Dietary fiber is defined as any carbohydrate component of a plant or animal that resists digestion and absorption in the human small intestine. Although the human digestive tract does not digest dietary fiber, it does serve an important role in maintaining normal gastrointestinal function by serving as a substrate for the growth of beneficial intestinal microflora.
Dietary fiber can also lower blood cholesterol levels and reduce cardiovascular disease (CVD) risk. In addition to its effects on health, dietary fiber is often added to foods and beverages, either to improve their texture or appearance. In the U.S., dietary fiber intake is 20-30 grams per day to maintain good health. Many products containing dietary fiber have been developed recently to meet this goal, including breakfast cereals, snack foods, bread, pasta, fruits, vegetables, and beverages.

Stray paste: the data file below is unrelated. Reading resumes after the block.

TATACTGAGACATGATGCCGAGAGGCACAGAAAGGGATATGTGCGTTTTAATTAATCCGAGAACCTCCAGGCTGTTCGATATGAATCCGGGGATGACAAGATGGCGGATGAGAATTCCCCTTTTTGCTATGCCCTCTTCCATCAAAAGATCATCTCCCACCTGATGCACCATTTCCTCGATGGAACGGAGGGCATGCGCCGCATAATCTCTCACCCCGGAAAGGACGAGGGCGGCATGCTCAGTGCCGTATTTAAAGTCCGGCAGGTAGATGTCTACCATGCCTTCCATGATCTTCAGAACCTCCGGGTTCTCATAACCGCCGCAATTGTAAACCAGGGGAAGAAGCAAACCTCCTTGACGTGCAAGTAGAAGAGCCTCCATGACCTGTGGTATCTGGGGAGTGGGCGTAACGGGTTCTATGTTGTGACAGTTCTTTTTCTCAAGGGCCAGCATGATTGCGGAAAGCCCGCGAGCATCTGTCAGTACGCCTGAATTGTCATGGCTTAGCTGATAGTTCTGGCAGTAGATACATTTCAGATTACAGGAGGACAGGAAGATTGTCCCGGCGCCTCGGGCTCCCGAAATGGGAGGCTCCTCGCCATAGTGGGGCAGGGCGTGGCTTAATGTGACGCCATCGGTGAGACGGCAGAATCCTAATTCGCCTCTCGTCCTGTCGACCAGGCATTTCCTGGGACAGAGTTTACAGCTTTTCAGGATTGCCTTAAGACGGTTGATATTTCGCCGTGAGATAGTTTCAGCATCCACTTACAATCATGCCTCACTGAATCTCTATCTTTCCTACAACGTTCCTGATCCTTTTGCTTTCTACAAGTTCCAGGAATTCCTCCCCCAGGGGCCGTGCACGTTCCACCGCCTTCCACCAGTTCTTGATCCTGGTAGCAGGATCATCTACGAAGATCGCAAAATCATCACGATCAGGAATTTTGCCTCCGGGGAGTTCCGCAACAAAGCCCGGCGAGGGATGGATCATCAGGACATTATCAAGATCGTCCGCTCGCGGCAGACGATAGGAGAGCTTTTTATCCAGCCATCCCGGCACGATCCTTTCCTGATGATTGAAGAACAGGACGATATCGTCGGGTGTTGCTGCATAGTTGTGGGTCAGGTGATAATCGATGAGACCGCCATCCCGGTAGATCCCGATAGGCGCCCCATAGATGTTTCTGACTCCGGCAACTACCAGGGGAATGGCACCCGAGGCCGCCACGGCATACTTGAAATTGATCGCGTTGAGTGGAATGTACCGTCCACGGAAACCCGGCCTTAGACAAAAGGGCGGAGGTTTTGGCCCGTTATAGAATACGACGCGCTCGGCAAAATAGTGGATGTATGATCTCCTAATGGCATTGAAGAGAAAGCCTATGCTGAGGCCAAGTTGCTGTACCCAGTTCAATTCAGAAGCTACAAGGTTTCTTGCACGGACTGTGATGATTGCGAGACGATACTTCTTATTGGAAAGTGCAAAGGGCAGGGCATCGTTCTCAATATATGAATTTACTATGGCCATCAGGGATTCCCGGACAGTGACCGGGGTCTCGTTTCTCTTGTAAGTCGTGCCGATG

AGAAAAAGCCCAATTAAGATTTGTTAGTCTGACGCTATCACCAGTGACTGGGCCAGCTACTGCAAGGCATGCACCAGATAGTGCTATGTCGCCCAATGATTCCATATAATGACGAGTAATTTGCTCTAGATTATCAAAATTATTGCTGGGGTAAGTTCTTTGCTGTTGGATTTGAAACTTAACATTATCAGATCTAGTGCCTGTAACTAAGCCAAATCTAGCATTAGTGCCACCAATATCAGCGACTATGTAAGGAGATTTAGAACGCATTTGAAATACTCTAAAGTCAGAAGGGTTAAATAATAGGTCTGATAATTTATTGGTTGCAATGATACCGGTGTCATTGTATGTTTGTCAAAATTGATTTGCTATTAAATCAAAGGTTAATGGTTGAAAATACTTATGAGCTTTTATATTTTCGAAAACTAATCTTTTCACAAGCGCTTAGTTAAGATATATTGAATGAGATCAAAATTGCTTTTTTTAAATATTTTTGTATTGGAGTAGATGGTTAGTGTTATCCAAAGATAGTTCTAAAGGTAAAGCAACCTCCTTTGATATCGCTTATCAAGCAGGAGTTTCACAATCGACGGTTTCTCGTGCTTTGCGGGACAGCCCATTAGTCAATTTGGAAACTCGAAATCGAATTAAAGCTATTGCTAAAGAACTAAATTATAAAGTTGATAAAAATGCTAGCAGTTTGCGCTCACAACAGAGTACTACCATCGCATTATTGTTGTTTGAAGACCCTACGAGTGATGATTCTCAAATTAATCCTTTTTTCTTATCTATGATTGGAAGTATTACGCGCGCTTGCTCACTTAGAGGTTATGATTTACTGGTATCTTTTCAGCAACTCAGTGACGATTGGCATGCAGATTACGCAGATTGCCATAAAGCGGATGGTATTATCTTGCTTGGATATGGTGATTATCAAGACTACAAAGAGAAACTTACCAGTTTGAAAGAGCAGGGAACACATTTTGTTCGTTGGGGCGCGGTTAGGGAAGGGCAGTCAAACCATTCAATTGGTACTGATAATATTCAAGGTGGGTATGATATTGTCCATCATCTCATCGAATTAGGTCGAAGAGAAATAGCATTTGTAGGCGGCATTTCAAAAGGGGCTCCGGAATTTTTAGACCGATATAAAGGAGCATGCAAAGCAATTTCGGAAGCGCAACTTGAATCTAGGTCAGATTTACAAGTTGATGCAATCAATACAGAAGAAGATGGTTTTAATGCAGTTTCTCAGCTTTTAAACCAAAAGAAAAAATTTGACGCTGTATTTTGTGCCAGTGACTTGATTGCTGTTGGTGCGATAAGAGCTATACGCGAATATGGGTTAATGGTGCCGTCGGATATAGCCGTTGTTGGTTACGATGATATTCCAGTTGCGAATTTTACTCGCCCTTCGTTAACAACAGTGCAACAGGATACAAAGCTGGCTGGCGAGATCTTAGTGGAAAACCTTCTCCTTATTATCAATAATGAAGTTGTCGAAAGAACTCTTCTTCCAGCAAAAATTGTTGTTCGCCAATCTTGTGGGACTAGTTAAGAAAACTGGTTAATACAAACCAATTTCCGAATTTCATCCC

In this article, we’ll give you a list of the most important foods you want to include to increase your dietary fiber intake.
They are rich in monounsaturated fats that can reduce bad cholesterol levels and even help to prevent heart disease. Avocados also contain high levels of dietary fiber and are a good source of potassium.
You get 10 grams of fiber for each cup of avocados, but they have a very high-calorie count, so you should be aware of that. Other nutrients you will find in fiber include folate, vitamin B6, vitamin E, and vitamin C.